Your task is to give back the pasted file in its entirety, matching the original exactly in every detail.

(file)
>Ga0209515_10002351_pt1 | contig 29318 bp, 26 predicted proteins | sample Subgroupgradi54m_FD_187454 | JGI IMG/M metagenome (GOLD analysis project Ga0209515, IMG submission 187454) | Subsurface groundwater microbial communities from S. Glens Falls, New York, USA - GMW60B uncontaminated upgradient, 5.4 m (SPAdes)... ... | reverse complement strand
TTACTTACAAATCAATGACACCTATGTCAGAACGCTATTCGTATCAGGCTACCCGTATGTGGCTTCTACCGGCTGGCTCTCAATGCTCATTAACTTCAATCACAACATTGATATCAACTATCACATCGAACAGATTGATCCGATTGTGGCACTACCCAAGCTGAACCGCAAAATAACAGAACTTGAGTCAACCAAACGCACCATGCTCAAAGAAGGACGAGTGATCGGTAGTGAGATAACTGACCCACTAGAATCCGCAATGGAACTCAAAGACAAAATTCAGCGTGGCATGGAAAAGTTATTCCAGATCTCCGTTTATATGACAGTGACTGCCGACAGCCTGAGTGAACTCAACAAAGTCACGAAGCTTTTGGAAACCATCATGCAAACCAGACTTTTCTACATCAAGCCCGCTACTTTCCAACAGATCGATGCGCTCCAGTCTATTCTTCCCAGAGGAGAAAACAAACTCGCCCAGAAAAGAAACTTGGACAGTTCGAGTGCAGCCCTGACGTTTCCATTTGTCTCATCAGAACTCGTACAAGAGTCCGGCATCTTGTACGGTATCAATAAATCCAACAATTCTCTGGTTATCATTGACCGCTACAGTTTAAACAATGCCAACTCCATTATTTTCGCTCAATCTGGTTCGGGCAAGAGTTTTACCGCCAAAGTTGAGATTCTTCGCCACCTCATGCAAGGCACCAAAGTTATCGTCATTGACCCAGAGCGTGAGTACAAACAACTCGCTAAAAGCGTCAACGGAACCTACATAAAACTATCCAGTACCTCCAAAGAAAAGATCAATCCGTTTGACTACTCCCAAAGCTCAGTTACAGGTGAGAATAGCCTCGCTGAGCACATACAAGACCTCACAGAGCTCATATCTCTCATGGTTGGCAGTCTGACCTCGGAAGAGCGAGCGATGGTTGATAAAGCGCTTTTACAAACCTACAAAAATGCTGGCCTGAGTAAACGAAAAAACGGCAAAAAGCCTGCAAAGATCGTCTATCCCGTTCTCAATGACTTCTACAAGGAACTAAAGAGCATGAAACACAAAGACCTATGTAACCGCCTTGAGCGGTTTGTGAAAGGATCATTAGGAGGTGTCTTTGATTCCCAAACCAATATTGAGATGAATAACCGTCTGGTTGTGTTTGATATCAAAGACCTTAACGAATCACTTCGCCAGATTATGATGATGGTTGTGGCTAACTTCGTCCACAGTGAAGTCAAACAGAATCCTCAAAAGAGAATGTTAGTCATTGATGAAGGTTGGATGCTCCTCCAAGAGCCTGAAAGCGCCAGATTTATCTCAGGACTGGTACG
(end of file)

>Ga0209515_10002351_pt1 | contig 29318 bp, 26 predicted proteins | sample Subgroupgradi54m_FD_187454 | JGI IMG/M metagenome (GOLD analysis project Ga0209515, IMG submission 187454) | Subsurface groundwater microbial communities from S. Glens Falls, New York, USA - GMW60B uncontaminated upgradient, 5.4 m (SPAdes)... ... | reverse complement strand
TTACTTACAAATCAATGACACCTATGTCAGAACGCTATTCGTATCAGGCTACCCGTATGTGGCTTCTACCGGCTGGCTCTCAATGCTCATTAACTTCAATCACAACATTGATATCAACTATCACATCGAACAGATTGATCCGATTGTGGCACTACCCAAGCTGAACCGCAAAATAACAGAACTTGAGTCAACCAAACGCACCATGCTCAAAGAAGGACGAGTGATCGGTAGTGAGATAACTGACCCACTAGAATCCGCAATGGAACTCAAAGACAAAATTCAGCGTGGCATGGAAAAGTTATTCCAGATCTCCGTTTATATGACAGTGACTGCCGACAGCCTGAGTGAACTCAACAAAGTCACGAAGCTTTTGGAAACCATCATGCAAACCAGACTTTTCTACATCAAGCCCGCTACTTTCCAACAGATCGATGCGCTCCAGTCTATTCTTCCCAGAGGAGAAAACAAACTCGCCCAGAAAAGAAACTTGGACAGTTCGAGTGCAGCCCTGACGTTTCCATTTGTCTCATCAGAACTCGTACAAGAGTCCGGCATCTTGTACGGTATCAATAAATCCAACAATTCTCTGGTTATCATTGACCGCTACAGTTTAAACAATGCCAACTCCATTATTTTCGCTCAATCTGGTTCGGGCAAGAGTTTTACCGCCAAAGTTGAGATTCTTCGCCACCTCATGCAAGGCACCAAAGTTATCGTCATTGACCCAGAGCGTGAGTACAAACAACTCGCTAAAAGCGTCAACGGAACCTACATAAAACTATCCAGTACCTCCAAAGAAAAGATCAATCCGTTTGACTACTCCCAAAGCTCAGTTACAGGTGAGAATAGCCTCGCTGAGCACATACAAGACCTCACAGAGCTCATATCTCTCATGGTTGGCAGTCTGACCTCGGAAGAGCGAGCGATGGTTGATAAAGCGCTTTTACAAACCTACAAAAATGCTGGCCTGAGTAAACGAAAAAACGGCAAAAAGCCTGCAAAGATCGTCTATCCCGTTCTCAATGACTTCTACAAGGAACTAAAGAGCATGAAACACAAAGACCTATGTAACCGCCTTGAGCGGTTTGTGAAAGGATCATTAGGAGGTGTCTTTGATTCCCAAACCAATATTGAGATGAATAACCGTCTGGTTGTGTTTGATATCAAAGACCTTAACGAATCACTTCGCCAGATTATGATGATGGTTGTGGCTAACTTCGTCCACAGTGAAGTCAAACAGAATCCTCAAAAGAGAATGTTAGTCATTGATGAAGGTTGGATGCTCCTCCAAGAGCCTGAAAGCGCCAGATTTATCTCAGGACTGGTACG